Government aid to American shipping is justified because the development and growth of our foreign trade and the control of our freight rates to foreign markets are matters of national importance, affecting all of our people through the products which we sell abroad and through the foreign goods which we buy for domestic use. Further justification lies in the fact that American merchant vessels are auxiliaries for our Navy and are, therefore, an important factor in national defense.

Since the World War our foreign trade has averaged from 8 percent to 12 percent of our total business. In many of our industries this may be just the difference in the volume of business to show a profit instead of a loss and as such it is believed to play a very important part in the maintenance of the high standards of living in the United States and in our national welfare.

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Shipbuilding is an important national asset for any maritime nation. It exists for the building of both merchant and naval vessels, and in both cases it gives employment to labor.

It is inconceivable that the American merchant marine should be developed and maintained by ships other than those built in American shipyards. All vessels receiving Government aid are built to certain specific requirements for quick conversion to national needs in a time of emergency. For this reason their plans must be prepared by our own designers and the work must be subject to the approval of the various Government departments and other agencies prescribing requirements for merchant shipbuilding.

strument is perfect as to the nerruity of builting Gosernment vessels in € naparte

Intball shows the news of private alıprande lor the build.nk of naval parls in A bolterof war of a favtal: 200 crise fr9 te frip naval pa rin place during the for**capatista vel thar lite state in the Wofie! War 24.3 were ananited to private ausgestatie and extaly 17 to conteftinent navy varde TABLE II - (nutracta pared for naral resses in the l'nited States from A por 8, 1917,

to lor. 11, 1912

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Bow Skipu' Data l'ailed States Navy Iepartment, July 1, 1024

Heship in American slip arts gises en plin mene to American labor. 01.lv atrust one hall of the cut of a sup 1 expued within the shapsard, the other hat being broails distributed ail over the l nited states to those industries er and it making materials and equipiesit from which the ship is constructed. At least we preend and brutal is a larket prertage of the total cat of builing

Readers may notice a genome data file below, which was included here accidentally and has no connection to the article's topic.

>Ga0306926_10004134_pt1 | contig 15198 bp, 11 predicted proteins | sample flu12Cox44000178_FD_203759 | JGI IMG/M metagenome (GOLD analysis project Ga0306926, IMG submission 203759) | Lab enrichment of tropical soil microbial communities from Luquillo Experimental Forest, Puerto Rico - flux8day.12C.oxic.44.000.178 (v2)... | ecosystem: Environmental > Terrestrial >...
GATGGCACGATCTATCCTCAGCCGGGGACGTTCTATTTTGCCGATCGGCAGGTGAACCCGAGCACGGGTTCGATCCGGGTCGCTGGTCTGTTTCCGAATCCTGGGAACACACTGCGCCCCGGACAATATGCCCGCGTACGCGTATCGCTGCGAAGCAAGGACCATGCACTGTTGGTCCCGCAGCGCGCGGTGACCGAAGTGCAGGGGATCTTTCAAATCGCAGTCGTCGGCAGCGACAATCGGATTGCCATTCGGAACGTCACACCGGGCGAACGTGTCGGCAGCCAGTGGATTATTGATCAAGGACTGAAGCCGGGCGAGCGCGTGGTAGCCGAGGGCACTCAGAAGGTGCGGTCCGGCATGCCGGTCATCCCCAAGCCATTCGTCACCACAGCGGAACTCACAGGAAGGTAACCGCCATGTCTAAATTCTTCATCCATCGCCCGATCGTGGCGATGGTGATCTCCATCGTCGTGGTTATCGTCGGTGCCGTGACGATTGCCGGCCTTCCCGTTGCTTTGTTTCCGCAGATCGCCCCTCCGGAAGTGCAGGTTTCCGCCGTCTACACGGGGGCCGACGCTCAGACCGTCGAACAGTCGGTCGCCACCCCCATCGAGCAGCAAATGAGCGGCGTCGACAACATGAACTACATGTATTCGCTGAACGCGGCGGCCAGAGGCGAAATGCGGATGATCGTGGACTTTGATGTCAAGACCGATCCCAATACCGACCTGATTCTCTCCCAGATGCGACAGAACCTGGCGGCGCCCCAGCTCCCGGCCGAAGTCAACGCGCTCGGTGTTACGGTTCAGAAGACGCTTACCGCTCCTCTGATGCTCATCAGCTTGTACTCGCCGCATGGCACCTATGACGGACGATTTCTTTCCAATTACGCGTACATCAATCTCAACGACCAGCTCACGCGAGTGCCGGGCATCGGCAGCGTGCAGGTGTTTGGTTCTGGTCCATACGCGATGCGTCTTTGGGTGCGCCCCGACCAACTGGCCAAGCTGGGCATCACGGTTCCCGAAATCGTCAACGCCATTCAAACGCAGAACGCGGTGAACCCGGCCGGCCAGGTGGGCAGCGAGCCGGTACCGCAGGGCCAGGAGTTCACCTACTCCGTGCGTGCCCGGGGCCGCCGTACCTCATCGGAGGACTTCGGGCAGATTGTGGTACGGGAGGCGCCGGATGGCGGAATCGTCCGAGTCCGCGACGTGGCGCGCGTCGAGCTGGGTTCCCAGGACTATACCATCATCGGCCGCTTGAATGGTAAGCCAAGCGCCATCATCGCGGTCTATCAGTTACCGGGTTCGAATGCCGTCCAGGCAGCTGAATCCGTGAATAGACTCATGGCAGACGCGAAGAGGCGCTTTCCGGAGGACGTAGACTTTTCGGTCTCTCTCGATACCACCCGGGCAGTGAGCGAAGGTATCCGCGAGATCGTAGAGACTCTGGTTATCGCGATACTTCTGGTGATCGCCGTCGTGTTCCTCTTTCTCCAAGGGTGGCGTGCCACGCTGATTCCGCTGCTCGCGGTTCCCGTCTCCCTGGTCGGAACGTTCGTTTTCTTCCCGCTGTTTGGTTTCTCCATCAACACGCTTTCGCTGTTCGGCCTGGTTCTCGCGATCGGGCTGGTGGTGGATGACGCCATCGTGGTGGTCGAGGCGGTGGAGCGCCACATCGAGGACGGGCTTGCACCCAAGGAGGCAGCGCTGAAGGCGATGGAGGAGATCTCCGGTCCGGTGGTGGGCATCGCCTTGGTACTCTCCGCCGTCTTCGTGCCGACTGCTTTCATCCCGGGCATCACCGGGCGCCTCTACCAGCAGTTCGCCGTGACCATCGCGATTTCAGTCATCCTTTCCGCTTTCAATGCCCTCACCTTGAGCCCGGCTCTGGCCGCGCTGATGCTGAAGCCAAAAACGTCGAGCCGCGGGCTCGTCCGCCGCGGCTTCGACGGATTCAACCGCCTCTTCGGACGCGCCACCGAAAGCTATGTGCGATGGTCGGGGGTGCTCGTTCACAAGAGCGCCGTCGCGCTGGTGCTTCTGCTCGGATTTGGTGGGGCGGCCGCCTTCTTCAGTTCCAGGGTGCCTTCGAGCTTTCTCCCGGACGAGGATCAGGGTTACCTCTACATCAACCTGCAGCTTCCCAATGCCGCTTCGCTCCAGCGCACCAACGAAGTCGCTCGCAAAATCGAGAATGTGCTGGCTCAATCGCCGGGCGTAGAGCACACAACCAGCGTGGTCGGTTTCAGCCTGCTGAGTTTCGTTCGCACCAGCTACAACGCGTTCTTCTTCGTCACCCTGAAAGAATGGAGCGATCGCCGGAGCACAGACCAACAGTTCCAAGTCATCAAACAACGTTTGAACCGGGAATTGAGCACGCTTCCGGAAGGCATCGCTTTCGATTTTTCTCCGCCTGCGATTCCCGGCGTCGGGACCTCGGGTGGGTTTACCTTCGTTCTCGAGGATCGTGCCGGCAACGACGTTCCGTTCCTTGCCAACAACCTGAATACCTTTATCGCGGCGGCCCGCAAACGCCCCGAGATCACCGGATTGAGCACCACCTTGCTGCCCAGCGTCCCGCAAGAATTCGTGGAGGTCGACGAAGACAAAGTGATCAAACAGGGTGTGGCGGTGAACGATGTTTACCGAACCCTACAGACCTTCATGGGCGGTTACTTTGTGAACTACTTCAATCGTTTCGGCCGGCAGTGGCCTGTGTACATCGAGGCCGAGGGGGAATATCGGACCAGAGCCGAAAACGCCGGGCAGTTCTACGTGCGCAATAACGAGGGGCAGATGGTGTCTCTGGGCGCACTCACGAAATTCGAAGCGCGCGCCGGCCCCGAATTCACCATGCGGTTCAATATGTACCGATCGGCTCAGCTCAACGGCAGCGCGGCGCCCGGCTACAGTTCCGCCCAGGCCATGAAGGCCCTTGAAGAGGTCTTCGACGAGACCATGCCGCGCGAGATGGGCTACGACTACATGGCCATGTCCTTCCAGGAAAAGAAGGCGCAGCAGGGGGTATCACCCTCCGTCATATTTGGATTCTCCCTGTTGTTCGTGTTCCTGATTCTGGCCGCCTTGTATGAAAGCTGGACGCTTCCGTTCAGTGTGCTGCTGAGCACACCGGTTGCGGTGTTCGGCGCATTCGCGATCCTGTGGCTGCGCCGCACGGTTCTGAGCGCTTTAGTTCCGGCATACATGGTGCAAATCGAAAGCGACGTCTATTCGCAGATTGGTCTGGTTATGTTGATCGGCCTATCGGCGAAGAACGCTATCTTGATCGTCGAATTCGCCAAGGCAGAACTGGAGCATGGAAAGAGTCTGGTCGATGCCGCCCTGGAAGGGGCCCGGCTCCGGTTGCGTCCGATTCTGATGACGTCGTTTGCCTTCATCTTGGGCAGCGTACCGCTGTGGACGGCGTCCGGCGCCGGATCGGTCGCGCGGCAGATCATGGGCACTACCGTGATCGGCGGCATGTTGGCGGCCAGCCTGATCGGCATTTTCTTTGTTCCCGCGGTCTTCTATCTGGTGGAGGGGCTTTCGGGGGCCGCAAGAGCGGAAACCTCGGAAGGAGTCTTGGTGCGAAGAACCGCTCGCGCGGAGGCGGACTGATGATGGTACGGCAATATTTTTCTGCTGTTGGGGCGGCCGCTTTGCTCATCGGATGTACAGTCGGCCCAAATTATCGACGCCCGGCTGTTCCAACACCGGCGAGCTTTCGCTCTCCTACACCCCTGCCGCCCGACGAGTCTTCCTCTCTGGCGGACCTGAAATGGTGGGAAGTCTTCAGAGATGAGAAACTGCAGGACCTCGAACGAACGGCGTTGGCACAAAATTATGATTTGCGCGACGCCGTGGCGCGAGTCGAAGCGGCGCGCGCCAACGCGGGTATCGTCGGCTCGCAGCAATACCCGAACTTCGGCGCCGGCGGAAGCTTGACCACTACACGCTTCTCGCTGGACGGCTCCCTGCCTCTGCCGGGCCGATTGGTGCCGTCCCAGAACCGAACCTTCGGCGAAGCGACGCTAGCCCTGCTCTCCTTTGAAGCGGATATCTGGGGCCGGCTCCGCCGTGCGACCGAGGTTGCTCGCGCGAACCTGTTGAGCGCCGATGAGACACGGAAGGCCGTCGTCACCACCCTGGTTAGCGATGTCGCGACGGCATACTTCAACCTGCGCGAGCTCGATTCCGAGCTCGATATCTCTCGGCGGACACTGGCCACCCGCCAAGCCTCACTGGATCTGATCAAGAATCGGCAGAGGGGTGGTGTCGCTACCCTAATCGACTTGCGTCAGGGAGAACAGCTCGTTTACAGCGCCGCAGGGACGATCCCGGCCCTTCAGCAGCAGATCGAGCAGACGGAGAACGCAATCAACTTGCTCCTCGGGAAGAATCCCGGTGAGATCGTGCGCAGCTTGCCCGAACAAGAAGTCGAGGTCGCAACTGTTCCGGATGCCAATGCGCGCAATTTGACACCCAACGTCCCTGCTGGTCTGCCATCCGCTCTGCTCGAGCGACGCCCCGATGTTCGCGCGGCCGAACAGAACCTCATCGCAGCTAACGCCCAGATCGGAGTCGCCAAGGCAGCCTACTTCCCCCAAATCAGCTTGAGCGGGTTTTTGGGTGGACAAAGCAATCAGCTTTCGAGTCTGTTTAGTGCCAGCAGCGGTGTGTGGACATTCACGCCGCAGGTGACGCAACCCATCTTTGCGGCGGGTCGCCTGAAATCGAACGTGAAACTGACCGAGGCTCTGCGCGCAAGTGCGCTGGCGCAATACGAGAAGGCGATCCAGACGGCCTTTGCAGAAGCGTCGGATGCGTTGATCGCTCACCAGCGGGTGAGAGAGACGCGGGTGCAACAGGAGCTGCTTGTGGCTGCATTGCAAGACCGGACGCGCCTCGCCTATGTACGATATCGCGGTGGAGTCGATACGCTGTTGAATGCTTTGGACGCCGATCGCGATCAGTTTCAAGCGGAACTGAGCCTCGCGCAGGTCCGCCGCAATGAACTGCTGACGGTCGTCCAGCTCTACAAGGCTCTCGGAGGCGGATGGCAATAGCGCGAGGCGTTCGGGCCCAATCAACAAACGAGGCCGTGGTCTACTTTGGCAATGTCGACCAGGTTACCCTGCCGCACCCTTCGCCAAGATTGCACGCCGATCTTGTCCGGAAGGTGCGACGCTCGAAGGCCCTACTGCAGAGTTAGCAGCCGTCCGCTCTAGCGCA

s!..p is further move pand irreth or liedirectly wi lalu in pruniucurig materials and equiprue:.6 or isi labncate the ship itd. Teu muiuin donan copeuded annually in the buildig of stops will give employment to approximately 5,000 fetes a year.

Anir NEPI ALMINT PROGRAM in oprep for it to be effective, any merchant manne program must provide for

tramitalise trpiace text of old skife that has become olette by modern slutna that are up to date. Forriga tabia keep their slupping up k date by * ensinatie metditwon of new tonlar protirally.

i he average life of a ship which is limited by wear and tear, obsleecetiap or cas", alts 8 ks. rally wanted to be almal 20 years and it should be repiaced it's that tunne

Itae atual Council of American Sptnlters has made a study of the future requirements of shipping for furrwti tra le On the colorative basis of kital imsmart a'd rapist tra le of $3.500 (0anual, ali ahtlis carriage u saob v or thrill of dutinde als Our 03. st., a po! ii orta lauclu unts at the LPT it latvie, the appupuntate ano rit of time to be res, sed alias in of jer to fal.caun o'ir atapps in foreign tror is at least 13)) gruas tsa year. It is inspiratise that much a trpiacrmei.t program be undertaart, without dav Part II, which follas, presets an aralysis of wurld sluppdrag

Part II. World Bairriso Tur tontage of wrid akippir.se teprve in ferrian trade is de wett upon the vol.11,e of water te tra le came between the nate the wist!! T!, listed states is portar's intenstei in siiperi trole, that is, its carriage of ita 1911 impuitte arrituta, it is integrated otils to a very lunitedi extent in indirect trade, that is, its carriage of kiwis between ot ber nations. PER ENTAGE OF OUR WATER-DOBNE FOREIGN TRADE ( ALBIED IN OUR OWN VLABELS

(hart 1 us the value of wir water-title furrogn tra le fine the year 1972 to 19.53 inelove. With the erreption of the sean 1932 and 1933 !r anrund value of this trade las not entres san $397000) (01.11.1:, ****** hase married to the 33 pret to 365 pmore: tbs inlce in sit*

nde (art 11n informatieberause it shows that for the past 12 yean the sense is of foresan natane have carried over 63 prent of the watet burtie furrign trade of the United States

It is the mai inte of Congress that we should have a merchant marine riffelrnt to carry the greater im sto ou por cortisti.fpre in our own perle T.15 mrans that we shouid carry at least 50 puterit, aithrigh an st.1*n by the elart we have not carried more than ju 5 procent during any year since 1922